This fee covers your tuition and access to course-specific equipment and facilities, as well associated services including access to the library, study skills support, IT support, student support and wellbeing services and membership of the Student Union. There may be additional costs by course.

Additional costs:

  • Disclosure and Barring Service (DBS) enhanced check - around £50.
  • Clinic uniform (tunic) - around £30.
  • Clinic kit will be required which you can use in private practice when you graduate. The minimum recommended for your clinical kit is a sphygmomanometer , stethoscope and patella hammer; at a cost of approx £150.

Funding available for this course

Our Student Funding Advisors offer confidential and impartial advice about your funding options.

Learn more


Sherrie Choy

Lecturer in Physiotherapy, Placement Lead

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Sherrie is a Chartered Physiotherapist in both UK and Kong Kong and an accredited member of the Acupuncture Association of Chartered Physiotherapists. She has over twenty years extensive clinical experience in NHS and private sectors. She is passionate in clinical teaching and research support evidence-based practice in healthcare. She specialises in musculoskeletal physiotherapy and cardio-pulmonary rehabilitation. She is currently studying for a PhD sponsored by the University Plymouth Hospitals NHS Trust about vision and balance changes in Cataract patients receiving lens replacement surgery.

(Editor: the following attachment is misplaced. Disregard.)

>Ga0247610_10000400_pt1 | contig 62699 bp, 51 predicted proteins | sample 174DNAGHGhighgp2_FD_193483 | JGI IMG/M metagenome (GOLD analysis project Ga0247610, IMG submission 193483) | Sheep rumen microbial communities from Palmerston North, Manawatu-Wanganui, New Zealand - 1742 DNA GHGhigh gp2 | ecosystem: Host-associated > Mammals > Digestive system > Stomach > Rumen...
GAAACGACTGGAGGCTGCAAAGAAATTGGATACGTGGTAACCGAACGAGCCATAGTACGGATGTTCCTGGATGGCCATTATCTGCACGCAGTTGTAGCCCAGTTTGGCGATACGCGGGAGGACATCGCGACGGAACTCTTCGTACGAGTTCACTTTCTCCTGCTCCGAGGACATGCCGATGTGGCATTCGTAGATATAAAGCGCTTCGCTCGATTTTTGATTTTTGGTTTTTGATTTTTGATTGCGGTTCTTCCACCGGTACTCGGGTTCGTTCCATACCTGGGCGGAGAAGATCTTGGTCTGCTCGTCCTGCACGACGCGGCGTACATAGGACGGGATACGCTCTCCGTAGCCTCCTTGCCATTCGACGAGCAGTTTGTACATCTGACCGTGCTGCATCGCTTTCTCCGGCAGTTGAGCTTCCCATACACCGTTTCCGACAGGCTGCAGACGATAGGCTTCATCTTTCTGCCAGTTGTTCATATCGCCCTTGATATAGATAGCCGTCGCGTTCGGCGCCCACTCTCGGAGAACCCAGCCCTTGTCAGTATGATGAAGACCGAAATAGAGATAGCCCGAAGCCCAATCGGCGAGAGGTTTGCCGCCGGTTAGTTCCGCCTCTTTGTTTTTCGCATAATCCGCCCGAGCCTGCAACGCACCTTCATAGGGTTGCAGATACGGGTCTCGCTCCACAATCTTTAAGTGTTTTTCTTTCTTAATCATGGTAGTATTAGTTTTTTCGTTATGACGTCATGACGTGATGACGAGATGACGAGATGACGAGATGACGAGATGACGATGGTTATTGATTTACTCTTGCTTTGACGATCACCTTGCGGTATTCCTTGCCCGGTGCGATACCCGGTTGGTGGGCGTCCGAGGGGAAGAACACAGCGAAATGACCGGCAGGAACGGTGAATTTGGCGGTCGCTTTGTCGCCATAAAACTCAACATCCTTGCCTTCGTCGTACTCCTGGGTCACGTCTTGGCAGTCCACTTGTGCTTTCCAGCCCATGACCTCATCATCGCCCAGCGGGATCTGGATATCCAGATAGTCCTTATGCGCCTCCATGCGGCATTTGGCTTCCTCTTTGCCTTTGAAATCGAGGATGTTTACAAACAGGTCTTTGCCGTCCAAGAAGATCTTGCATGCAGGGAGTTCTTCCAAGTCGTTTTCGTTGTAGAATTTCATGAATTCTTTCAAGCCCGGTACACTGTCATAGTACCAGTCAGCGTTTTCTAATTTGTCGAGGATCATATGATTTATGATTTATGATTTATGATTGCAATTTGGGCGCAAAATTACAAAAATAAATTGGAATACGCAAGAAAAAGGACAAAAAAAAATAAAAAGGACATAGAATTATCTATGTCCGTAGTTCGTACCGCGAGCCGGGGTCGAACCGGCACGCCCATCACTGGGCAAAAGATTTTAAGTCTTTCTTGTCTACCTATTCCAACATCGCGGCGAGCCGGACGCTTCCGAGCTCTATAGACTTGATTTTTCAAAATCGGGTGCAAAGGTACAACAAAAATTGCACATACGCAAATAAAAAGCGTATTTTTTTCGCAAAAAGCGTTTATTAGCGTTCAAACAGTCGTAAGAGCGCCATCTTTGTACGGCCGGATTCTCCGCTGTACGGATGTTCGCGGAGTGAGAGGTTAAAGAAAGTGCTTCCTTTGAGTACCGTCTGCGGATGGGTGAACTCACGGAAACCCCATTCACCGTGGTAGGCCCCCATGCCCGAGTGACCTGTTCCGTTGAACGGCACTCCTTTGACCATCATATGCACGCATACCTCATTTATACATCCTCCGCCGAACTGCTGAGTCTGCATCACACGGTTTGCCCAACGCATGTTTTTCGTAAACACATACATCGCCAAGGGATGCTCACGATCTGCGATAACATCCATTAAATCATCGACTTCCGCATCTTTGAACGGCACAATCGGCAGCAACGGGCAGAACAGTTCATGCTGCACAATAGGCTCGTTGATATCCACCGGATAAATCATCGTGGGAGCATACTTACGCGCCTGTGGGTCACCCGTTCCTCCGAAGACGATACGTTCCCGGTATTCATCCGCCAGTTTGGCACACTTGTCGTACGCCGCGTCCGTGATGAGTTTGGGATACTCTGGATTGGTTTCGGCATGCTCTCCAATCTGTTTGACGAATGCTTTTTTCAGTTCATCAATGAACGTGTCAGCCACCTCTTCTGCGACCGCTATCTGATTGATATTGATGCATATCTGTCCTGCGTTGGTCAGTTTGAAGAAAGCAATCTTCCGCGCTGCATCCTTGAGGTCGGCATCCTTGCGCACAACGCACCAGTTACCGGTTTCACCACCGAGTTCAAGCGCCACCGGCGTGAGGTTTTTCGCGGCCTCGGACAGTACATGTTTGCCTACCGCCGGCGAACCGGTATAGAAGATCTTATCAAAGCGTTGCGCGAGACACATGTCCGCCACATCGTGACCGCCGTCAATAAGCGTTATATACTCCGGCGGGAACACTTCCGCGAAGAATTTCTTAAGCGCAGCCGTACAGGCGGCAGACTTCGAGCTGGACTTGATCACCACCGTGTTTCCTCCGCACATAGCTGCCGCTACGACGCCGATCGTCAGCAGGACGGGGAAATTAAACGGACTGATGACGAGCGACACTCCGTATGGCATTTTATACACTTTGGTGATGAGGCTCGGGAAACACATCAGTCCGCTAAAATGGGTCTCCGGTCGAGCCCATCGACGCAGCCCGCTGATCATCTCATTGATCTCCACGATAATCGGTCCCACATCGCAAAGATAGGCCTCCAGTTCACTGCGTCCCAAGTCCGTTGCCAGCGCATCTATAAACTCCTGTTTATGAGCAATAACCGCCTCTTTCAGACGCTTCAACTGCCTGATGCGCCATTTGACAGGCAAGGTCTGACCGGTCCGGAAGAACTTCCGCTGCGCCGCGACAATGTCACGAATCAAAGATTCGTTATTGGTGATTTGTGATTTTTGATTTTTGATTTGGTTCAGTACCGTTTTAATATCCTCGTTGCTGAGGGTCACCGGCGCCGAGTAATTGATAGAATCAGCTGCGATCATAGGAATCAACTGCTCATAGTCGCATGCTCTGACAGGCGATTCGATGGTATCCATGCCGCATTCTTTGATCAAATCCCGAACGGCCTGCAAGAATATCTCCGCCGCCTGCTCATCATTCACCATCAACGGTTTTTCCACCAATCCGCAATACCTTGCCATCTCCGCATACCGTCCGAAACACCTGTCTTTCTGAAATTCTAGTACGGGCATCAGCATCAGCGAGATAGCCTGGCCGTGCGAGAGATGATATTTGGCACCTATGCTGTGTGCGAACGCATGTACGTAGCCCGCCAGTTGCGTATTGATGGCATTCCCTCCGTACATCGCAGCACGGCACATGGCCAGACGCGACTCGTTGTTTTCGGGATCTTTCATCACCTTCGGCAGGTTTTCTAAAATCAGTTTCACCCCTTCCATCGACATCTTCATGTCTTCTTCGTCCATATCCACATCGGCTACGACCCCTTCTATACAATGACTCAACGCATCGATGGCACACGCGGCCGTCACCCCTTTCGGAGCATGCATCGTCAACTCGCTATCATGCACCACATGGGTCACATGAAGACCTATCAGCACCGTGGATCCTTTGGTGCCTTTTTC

Stephanie Evans


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Stephanie is a qualified Osteopath who supports a varied patient base; her areas of expertise include technique, physiology, pharmacology of common drugs, a best practice approach to treating babies and woman’s health.

Kieron Kerr

Lecturer Practioner

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Kieron is a qualified Osteopath who has worked in established clinics across the country as well as running his own successful clinic; he has special interests in biomechanics and working with patients with chronic pain.

Dr Joseph Layden

Associate Professor

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Joe has 20 years experience within the area of health and exercise physiology and researches health care interventions, physiology and metabolism. He previously worked as an Occupational Physiologist and Researcher for the UK Ministry of Defence and the Netherlands National Research Office.

Dr Alister McCormick

Associate Professor